O'Reilly: Oh, no!
Hamilton: Yes. Along with the negative news that came out with guidance, there is also positive news or rumors that Intel is making it into the iPhone.
O'Reilly: Correct me if I'm wrong. Hasn't this been a rumor for four or five years?
Hamilton: Well, this has been reported by, I think it was VentureBeat? It may be VentureBeat. If I have the name wrong, I apologize.
O'Reilly: It's out in cyberspace, so we don't know.
Hamilton: Yes, it's out in cyberspace somewhere. Essentially, there are rumors that an Intel modem is making it into the iPhone and replacing Qualcomm (NASDAQ:QCOM), which has been a supplier for the modems in iPhones for a good period of time.
O'Reilly: That's a big deal. I can't imagine that, given Apple's reputation for the margins they give their suppliers, Intel will make a mint off of this. But we shall see.
Hamilton: Yes, but it's one driver of Intel's business. You have to look at the long term side of it. Is the PC market completely dead? If it is, then that's where you might see a bleaker future for Intel because a lot of it is PC demand, and their server business.
But if you see the future as mobile, and you see that Intel can actually complete, which up to this point they haven't really been able to do, with the likes of Qualcomm and some of the other competitors out there ...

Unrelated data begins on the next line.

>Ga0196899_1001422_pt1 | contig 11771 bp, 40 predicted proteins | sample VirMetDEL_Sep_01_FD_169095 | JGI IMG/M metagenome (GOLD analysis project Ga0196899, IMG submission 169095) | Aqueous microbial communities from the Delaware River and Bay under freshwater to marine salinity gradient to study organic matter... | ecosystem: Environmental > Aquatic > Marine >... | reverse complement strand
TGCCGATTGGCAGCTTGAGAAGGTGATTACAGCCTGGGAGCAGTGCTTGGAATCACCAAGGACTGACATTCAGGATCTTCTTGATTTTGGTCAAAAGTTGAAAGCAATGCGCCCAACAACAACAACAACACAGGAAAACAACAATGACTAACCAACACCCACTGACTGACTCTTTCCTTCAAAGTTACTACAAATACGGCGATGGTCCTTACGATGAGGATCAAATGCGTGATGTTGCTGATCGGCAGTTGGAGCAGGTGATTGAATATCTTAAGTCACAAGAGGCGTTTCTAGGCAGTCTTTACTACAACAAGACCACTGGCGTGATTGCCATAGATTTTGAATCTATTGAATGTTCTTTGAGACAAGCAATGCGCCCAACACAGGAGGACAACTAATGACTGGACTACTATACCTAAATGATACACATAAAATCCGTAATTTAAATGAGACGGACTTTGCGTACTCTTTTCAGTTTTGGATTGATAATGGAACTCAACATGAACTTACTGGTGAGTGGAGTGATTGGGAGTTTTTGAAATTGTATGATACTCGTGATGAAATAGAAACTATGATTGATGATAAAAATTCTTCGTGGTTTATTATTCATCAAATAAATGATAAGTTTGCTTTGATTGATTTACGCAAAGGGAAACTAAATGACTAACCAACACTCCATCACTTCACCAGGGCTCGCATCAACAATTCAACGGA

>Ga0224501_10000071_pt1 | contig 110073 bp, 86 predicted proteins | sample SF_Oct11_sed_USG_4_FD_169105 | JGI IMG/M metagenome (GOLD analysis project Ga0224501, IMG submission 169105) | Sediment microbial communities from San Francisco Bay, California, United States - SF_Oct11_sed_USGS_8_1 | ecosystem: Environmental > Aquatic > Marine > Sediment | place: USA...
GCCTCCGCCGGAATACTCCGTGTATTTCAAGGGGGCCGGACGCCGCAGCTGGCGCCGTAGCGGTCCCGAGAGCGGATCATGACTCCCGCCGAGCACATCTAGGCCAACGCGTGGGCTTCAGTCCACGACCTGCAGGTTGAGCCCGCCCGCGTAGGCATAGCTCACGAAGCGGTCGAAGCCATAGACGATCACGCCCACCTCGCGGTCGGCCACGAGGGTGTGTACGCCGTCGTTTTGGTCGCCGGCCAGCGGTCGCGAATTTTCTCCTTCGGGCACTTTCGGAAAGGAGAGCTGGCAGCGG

One thing I find interesting is we have one negative story and one very positive story, all within a very short period.
O'Reilly: There's a glimmer of hope there, that is for sure.
Hamilton: Yes, there is.
O'Reilly: Last story here. Jeff Bezos just can't stop doing things.
Hamilton: I know!
O'Reilly: He's not happy with just AWS and the cloud-based services for the Internet of Things. He just made an acquisition out in Colorado, as I understand it.
Hamilton: Yes, my home state. At least a couple new millionaires were minted!
O'Reilly: Oh, jeez!
Hamilton: Amazon acquired a company called 2lemetry. That's spelled with the number 2, "lemetry," so interesting play on the name there.
What the company offers is enterprise IoT data and analytics. What that means, for people that aren't familiar with the tech space, is it takes huge streams of data, analyzes it, you can take actions off of it -- so it naturally fits well into Amazon's cloud business, which is AWS.
That may be where they offer the service in the future. You mentioned Bezos isn't happy with just how things are, and that's a good thing. You have to be growing, you have to be acquiring.